Now, you may have noticed that not everyone in the world speaks English.
And thank God for that… I mean, can you imagine if we all spoke the same language?
You may also have noticed that not all the languages in the world are written with the Latin alphabet (that’s the alphabet we used to write English).
And thank God for that too… I mean, how dull would that be?
Now, the writing system for a language is referred to as the script, and for a newbie language learner, the script can often appear to be one of the most daunting things of all.
Daunting, not because you’re aware of how hard the script is to learn, but, daunting because… it’s a bit different to English!
Like many things in life, we are easily daunted by unfamiliar things. And so it’s little wonder that one of the questions I receive surprisingly often is…
“Olly, do I really have to learn the script for this new language? I mean do I really have to learn it? Can’t I just use the English transliteration?”
This is one of those questions where there’s a simple answer and a complex answer.
And you know me – you’re going to get both!
First, the simple answer: Yes, my friend, you do have to learn the script.
Why Do I Have To Learn The Script?
The reason you have to learn the script, though, is not actually because you can’t speak the language without being able to read or write. I’ve personally learned a few languages without studying the script before.
The real reason you learn the script is because, without being able to read, there’s a “glass ceiling” that you can’t get past.
If you’re illiterate in the language you’re learning, it stands to reason that there’s only so far you can get, right?
(Imagine if you never learned to read in your mother tongue growing up!)
So, by avoiding learning the script it’s a classic case of short-term thinking.
Less pain now, for considerably more pain later.
“But how much pain?” you might ask.
Well, in many languages around the world, the script is pretty easy to learn.
It may look unfamiliar at first, but it’s actually pretty simple to learn…
- Russian – 33 letters
- Korean – 24 letters
- Arabic – 28 letters
More or less the same as English. You can learn these in a couple of weeks without breaking a sweat.
Then there are those which are a bit more tricky, but still doable…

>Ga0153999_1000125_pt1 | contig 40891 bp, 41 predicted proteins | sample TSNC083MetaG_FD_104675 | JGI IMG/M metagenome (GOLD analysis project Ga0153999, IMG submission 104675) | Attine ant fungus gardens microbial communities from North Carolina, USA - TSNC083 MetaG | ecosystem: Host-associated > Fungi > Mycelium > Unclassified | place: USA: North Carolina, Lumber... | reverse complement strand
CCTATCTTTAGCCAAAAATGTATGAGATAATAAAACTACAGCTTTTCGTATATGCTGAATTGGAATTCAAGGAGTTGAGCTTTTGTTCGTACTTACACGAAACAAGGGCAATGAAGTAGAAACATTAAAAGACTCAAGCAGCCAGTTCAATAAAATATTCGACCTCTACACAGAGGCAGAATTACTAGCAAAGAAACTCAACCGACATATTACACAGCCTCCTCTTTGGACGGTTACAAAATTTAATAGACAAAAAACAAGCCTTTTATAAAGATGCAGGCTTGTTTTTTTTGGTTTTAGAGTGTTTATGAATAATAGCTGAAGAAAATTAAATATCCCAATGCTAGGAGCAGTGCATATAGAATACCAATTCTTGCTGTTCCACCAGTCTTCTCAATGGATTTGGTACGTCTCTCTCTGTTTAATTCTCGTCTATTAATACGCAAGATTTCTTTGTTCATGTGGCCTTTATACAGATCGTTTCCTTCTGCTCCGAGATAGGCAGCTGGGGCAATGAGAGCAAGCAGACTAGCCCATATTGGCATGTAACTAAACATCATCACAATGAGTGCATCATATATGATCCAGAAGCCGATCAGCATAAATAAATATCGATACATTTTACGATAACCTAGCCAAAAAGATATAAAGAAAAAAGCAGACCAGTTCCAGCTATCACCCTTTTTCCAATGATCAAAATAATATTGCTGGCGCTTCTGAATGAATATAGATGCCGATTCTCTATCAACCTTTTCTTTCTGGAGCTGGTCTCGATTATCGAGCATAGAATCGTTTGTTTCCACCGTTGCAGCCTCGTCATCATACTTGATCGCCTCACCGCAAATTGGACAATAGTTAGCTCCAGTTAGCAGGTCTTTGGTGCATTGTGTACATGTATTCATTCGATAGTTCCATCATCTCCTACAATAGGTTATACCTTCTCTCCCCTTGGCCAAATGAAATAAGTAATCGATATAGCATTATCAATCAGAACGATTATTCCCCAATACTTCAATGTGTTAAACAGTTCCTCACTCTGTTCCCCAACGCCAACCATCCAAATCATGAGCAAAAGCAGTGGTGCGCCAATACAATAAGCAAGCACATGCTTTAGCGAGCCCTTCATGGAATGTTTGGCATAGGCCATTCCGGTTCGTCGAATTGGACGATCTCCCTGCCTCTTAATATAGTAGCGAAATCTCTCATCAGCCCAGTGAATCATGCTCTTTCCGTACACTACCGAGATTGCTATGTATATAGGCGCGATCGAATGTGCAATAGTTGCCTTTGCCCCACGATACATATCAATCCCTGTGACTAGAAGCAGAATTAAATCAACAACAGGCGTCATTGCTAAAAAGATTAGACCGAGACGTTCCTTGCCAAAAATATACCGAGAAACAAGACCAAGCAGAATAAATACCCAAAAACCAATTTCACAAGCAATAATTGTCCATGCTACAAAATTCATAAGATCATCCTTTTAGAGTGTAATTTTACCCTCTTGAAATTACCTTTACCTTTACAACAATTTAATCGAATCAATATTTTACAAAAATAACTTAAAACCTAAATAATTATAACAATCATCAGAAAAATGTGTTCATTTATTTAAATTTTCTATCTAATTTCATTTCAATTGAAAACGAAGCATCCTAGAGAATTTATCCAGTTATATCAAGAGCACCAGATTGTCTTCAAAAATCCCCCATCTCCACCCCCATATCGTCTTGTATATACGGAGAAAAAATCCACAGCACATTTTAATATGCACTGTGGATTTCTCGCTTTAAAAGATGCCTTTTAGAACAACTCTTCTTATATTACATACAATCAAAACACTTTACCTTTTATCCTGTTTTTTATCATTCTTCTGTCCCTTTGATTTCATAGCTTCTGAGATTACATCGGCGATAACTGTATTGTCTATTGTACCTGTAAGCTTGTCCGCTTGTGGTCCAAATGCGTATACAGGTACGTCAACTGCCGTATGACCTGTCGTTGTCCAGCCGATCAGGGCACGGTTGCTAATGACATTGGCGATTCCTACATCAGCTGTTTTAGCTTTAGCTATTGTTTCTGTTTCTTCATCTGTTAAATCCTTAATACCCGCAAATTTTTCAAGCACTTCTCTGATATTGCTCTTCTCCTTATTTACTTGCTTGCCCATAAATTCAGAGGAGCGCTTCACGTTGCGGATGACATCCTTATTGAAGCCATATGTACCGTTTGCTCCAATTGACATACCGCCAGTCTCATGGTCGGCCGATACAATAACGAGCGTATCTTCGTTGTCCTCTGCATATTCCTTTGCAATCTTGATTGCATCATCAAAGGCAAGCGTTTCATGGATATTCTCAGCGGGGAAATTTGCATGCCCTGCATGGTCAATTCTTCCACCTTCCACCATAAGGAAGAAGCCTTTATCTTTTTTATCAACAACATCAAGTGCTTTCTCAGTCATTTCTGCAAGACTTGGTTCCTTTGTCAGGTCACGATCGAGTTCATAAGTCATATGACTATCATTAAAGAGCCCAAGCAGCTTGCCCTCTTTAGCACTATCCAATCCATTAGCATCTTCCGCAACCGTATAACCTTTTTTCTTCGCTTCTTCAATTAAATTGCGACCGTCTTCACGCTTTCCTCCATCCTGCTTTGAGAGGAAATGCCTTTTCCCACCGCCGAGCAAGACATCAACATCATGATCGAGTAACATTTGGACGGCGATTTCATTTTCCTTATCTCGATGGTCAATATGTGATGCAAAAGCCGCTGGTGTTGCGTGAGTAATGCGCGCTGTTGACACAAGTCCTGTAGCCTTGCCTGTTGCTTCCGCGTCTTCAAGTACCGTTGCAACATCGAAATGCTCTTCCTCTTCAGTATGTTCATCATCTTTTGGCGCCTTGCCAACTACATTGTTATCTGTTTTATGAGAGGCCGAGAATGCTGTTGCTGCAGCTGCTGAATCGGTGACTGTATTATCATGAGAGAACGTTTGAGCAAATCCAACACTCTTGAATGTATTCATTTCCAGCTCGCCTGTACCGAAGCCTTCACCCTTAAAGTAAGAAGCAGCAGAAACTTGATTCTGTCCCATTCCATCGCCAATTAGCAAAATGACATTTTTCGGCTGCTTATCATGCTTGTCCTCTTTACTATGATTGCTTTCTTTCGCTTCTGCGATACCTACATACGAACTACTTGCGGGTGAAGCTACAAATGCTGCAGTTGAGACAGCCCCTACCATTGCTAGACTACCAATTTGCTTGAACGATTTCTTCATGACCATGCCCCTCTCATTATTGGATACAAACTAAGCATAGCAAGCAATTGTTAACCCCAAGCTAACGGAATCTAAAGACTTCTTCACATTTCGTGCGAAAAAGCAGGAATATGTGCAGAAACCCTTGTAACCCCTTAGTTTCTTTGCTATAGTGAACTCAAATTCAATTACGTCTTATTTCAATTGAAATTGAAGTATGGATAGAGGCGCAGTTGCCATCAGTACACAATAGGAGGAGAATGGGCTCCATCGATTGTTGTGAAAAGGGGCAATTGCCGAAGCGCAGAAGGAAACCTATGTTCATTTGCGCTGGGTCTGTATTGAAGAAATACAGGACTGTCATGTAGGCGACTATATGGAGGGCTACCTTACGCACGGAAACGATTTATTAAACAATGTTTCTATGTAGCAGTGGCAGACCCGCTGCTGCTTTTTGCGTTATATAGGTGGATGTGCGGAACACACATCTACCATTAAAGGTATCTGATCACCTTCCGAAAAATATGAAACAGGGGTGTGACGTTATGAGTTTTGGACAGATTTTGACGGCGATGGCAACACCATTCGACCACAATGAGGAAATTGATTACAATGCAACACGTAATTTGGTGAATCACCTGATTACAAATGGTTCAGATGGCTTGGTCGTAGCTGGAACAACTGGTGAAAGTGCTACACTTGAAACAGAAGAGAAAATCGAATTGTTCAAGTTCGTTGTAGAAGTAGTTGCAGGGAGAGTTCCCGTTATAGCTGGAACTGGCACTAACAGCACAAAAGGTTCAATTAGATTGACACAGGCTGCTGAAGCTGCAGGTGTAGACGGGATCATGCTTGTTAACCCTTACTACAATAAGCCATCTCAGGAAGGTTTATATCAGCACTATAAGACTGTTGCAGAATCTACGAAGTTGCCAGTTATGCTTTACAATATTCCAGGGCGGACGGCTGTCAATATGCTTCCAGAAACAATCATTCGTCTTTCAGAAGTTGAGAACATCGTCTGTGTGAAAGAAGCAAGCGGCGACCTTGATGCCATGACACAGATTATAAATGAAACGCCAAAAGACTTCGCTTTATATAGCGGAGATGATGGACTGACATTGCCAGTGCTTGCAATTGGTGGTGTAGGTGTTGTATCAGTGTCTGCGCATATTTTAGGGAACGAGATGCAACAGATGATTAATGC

- Japanese hiragana – 46 letters
- Thai – 59 letters (if you count the vowel symbols)
You can have these ones down in a month if you apply yourself.
And when you think that taking the time to learn this script means you’re then able to read anything in the language… well… you’d be crazy not to do it!
So just learn that script! Ok? 🙂
Now as you might have guessed… it ain’t always that simple.
But What About Really Tricky Scripts?
Because what happens if learning the script doesn’t take a couple of weeks, but rather a couple of years?
- Is it still worth learning to read Chinese, for example, if it takes years?
- Shouldn’t you spend your time on other things?
- Maybe you can learn to speak first, and learn to read later?
I’ll lay out how I see it, and then you can make your mind up.
Firstly, like we already saw, you don’t need to learn to read in a new language.
If all you are interested in is getting to a conversational level – having a bit of a chat – and you don’t have any grander ambitions, then there’s a pretty strong case for not bothering to learn the script, if it’s a hard one like Chinese.
You can use that time to practise speaking instead.
Most people would agree with this being an option.
However, there’s a counterargument here…
You see, because learning to read a language like Chinese takes a long time, if you think there’s any chance you’ll change your mind about learning characters in the future…
Maybe because you start to take your study a bit more seriously…
Or you want to get to higher levels…
Then you’ll absolutely kick yourself for not getting started sooner!
“Man, I could have been learning just one character a day for the last two years and I’d know hundreds by now! Instead I have to start from scratch!”
I’m sorry to say that this was me was Japanese…
My Japanese Script Fail…That I'm Paying For Now
I speak Japanese to a pretty good level, but my reading and writing… well it’s pretty awful, I have to confess. I never took reading seriously, probably because I was naturally quite good at speaking, so I didn’t feel much of a need.
But I seriously regret that decision now, because now I’m trying to push up to higher levels, and my semi-literacy in the language is really holding me back.
If only I had done just a little bit regularly over the years, damn… I could be reading War and Peace by now.
So, to someone starting out, I would probably say:
If you have even the slightest inkling that you might want to take your language seriously, then don’t mess around. Learn the script from the beginning.
Don’t worry about how long it takes.
Just do it.
And although it might feel hard at first, you’ll be amazed just how much being able to read helps you learn the language itself.
Even if learning to speak is your main aim, being able to read will only make it quicker.
And that’s precisely why, for example, in our new Japanese Uncovered course, the lovely Ai-chan teaches you to read and write from the very start.
It’s the right thing to do. It’s also a lot of fun!
Do yourself a favour and, don’t mess around… just learn the script from the start!
So now I want to hear from you. Have you learned a new script before? Which one? Was it difficult? Are you glad you learnt it? Let me know in the comments below, especially if you think I’ve missed something here.